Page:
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GP Week : Issue 10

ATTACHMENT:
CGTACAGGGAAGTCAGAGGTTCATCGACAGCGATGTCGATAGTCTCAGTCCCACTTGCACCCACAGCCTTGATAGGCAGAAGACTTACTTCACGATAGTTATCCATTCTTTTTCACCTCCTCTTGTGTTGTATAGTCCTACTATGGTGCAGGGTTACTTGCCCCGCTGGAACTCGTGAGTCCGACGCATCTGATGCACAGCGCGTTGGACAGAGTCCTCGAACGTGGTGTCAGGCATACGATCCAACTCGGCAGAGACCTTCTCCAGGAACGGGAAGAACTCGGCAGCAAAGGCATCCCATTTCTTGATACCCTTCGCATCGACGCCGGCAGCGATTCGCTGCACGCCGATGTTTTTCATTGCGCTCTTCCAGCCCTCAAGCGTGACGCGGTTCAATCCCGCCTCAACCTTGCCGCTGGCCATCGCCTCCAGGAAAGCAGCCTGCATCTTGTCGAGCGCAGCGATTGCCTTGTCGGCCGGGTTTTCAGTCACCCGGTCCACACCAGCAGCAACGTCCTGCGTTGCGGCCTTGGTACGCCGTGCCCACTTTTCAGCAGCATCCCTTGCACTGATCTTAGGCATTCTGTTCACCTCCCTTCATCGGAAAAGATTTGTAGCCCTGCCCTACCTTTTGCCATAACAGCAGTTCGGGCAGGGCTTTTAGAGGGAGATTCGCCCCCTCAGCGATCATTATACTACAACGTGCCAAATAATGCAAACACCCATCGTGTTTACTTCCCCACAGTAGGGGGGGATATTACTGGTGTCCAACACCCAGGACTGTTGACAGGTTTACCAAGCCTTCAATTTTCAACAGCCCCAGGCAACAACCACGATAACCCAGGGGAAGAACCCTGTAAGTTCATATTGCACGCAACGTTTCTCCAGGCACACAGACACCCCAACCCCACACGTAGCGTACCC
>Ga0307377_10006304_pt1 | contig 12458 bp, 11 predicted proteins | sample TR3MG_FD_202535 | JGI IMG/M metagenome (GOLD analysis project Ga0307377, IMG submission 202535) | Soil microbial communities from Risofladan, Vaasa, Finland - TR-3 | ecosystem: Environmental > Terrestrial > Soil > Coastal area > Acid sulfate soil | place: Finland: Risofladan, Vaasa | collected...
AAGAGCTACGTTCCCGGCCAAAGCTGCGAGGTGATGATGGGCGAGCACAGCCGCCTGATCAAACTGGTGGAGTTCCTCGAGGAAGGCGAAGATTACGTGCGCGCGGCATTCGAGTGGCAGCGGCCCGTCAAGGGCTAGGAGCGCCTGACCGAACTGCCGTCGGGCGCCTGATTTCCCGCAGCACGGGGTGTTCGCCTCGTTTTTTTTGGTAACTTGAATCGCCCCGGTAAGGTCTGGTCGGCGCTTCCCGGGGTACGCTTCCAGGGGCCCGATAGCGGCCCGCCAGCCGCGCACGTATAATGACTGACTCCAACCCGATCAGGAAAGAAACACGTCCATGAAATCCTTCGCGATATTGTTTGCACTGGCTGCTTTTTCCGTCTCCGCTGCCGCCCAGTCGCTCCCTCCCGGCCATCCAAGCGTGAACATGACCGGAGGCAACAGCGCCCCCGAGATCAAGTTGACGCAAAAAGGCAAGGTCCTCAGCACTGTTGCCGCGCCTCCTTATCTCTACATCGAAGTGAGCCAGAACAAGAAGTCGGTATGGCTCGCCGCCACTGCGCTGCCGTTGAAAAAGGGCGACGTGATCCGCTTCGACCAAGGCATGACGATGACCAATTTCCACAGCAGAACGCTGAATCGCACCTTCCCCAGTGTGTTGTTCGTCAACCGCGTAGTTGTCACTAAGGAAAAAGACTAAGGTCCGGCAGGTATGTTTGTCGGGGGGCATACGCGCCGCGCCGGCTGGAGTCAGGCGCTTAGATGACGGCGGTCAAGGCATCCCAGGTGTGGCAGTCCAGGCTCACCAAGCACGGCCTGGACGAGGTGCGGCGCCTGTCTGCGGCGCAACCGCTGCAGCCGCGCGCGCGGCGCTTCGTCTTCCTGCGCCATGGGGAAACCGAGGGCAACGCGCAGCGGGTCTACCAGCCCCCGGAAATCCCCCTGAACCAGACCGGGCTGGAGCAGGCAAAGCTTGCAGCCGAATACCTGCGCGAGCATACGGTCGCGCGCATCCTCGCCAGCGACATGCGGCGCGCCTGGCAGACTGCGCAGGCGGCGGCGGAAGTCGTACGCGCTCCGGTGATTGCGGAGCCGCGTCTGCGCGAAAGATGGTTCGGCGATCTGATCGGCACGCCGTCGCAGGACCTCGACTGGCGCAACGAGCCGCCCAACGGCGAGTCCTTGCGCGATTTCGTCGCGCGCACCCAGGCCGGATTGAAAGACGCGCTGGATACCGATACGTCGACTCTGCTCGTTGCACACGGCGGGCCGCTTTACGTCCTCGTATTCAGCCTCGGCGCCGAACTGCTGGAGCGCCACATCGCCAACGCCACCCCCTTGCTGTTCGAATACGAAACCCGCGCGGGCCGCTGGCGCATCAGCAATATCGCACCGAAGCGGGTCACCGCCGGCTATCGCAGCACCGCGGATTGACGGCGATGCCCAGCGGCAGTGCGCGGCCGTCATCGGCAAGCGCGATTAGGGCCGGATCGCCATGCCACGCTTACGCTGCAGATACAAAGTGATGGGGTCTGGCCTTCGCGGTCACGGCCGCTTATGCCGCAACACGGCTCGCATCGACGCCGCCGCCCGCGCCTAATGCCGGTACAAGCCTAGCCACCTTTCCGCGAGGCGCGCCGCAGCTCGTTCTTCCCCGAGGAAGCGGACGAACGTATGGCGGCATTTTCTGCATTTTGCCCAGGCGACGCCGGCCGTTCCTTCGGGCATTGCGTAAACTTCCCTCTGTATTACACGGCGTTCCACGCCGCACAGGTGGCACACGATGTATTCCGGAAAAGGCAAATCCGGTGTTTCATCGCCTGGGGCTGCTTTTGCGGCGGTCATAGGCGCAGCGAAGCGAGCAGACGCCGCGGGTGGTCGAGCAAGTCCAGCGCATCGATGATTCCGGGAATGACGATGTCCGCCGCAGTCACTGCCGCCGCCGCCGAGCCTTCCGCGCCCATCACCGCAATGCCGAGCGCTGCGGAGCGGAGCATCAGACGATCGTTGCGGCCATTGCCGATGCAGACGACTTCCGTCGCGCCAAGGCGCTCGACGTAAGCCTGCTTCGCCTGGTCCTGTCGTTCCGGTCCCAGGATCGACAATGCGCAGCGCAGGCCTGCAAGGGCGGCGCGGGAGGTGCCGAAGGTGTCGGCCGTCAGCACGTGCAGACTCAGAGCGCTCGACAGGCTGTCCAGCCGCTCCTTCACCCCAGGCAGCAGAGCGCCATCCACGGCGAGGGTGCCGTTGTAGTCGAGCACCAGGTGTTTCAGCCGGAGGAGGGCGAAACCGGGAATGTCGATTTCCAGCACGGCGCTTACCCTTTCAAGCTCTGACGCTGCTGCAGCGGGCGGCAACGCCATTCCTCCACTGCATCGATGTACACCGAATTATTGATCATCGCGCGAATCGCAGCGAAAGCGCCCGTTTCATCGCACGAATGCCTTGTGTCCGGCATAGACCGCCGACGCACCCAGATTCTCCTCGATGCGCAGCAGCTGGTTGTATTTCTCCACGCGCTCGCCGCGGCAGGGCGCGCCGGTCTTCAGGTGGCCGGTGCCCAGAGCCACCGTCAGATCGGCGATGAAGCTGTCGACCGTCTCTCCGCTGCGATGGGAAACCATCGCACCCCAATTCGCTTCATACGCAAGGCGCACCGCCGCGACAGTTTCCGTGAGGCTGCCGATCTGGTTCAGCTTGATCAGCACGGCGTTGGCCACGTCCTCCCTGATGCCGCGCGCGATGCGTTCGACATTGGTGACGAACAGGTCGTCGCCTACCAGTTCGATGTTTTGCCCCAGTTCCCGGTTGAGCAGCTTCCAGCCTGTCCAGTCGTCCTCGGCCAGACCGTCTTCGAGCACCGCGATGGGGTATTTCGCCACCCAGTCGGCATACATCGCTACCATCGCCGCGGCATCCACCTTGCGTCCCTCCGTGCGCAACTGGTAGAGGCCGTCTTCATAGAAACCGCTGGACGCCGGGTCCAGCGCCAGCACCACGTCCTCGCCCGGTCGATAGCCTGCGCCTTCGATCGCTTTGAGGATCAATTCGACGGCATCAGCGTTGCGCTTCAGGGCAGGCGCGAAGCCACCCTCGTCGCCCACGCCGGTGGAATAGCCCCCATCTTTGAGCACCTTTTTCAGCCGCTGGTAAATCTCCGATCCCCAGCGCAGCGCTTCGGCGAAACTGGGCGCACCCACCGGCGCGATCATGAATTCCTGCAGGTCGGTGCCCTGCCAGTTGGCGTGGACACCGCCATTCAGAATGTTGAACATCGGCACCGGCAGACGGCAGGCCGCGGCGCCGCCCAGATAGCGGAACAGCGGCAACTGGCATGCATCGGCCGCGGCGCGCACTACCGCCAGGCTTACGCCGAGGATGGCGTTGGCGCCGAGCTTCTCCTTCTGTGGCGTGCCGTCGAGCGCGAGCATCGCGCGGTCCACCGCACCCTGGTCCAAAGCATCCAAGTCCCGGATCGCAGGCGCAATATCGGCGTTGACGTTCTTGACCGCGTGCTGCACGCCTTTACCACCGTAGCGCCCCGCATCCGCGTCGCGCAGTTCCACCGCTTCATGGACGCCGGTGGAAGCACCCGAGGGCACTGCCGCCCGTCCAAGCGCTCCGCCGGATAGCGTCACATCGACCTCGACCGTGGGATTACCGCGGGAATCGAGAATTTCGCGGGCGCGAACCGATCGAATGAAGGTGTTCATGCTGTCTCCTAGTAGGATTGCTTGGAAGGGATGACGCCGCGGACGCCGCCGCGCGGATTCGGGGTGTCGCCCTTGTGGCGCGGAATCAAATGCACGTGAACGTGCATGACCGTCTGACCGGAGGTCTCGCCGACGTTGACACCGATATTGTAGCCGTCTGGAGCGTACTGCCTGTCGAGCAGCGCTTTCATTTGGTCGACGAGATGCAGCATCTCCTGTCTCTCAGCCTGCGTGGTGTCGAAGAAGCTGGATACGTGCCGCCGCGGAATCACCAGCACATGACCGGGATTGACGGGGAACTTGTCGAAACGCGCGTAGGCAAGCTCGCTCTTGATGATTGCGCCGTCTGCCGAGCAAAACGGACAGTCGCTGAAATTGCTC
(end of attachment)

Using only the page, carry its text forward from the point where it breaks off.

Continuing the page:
GPWEEK OPINION >> THE sentence of death on 250 two-strokes has been suspended so often and for so long that some faint hope of a reprieve lingered even last weekend in Shanghai. But the process of replacement is under way and unstoppable. The decision is final. Finally. Or is it? Dorna’s big question is just what to replace them with. They need to be four-stroke, faster than 125 two-strokes, but cheaper than MotoGP prototypes. Oh, and any attempt to use production engines will be sternly resisted by World Superbikes. Which rather restricts the options. But why, as a GP Week reader asked a few issues ago, are they being replaced? It’s for reasons of fashion; the consequence of (especially Honda’s) dislike of two-strokes, and because the class has withered on the vine in national championships all over the world. But there is another element … one involving political power games inside racing, and a perverse desire to punish success. As the Japanese withdrew over recent years, Aprilia had the class pretty much to itself. When saved from financial ruin by the giant Piaggio group, Aprilia’s costly MotoGP project was canned, but 250 and 125 supply was continued as a handy profit line. What really narked racing authorities was Aprilia’s consequent power. By controlling supply of the best bits, Aprilia could more or less decide who would win the 250 championship. And it could name its price. In spite of repeated entreaties from Dorna and IRTA, the cost of the best Aprilias kept on rising. Dropping two-strokes may be an extreme way of punishing a single factory for getting too big for its boots, but even if it vwas only part of the reasoning, it’s scandalous. Particularly since, in the interim, KTM has joined 250s to provide serious opposition; while the new Chinese Maxtra project mainly rejected 250s for 125s because of its uncertain future. The Aprilia problem would have solved itself, if it had just been left alone. In trying to solve it, however, Dorna, IRTA and the manufacturers’ association have painted themselves into a difficult corner. So difficult that it’s still not beyond the realms of imagination that 250s might not yet somehow survive, if only by default. The current two-strokes may prove to be the only bikes that make any sense in terms of cost, performance and relevance. Should the bike authorities have let the market decide? Michael Scott MotoGP editor o p in io n Rosberg, which was not very pleasing for my friend Keke … but anyway, it is possible and hopefully Formula One will experience that in the future.” Personally I think having a female driver in F1 would be a huge boost for the sport. The threat of being beaten by a girl, to a bunch of boys who have only ever had to fight it out amongst themselves would be one hell of an incentive to find that extra tenth. But as the learned men of F1 said, it’s got to be for the right reasons and they’ve got to be able to get the job done. Danica’s quick, of that there’s no doubt. But on knocking over a member of a rival team crew at Indy over the weekend, she was reportedly found in floods of tears, unable to forgive herself for what she had, through no fault of her own, done. Transfer that over to F1 last year, and Kazuki Nakajima’s F1 race debut in Brazil. At his first pitstop he knocked over half his team. Then he went out and set his fastest laps of the race, never once radioing to ask how his crew were until the chequered flag had fallen. Rumour has it, it’s one of the reasons Sir Frank knew he was the right man for the job. 21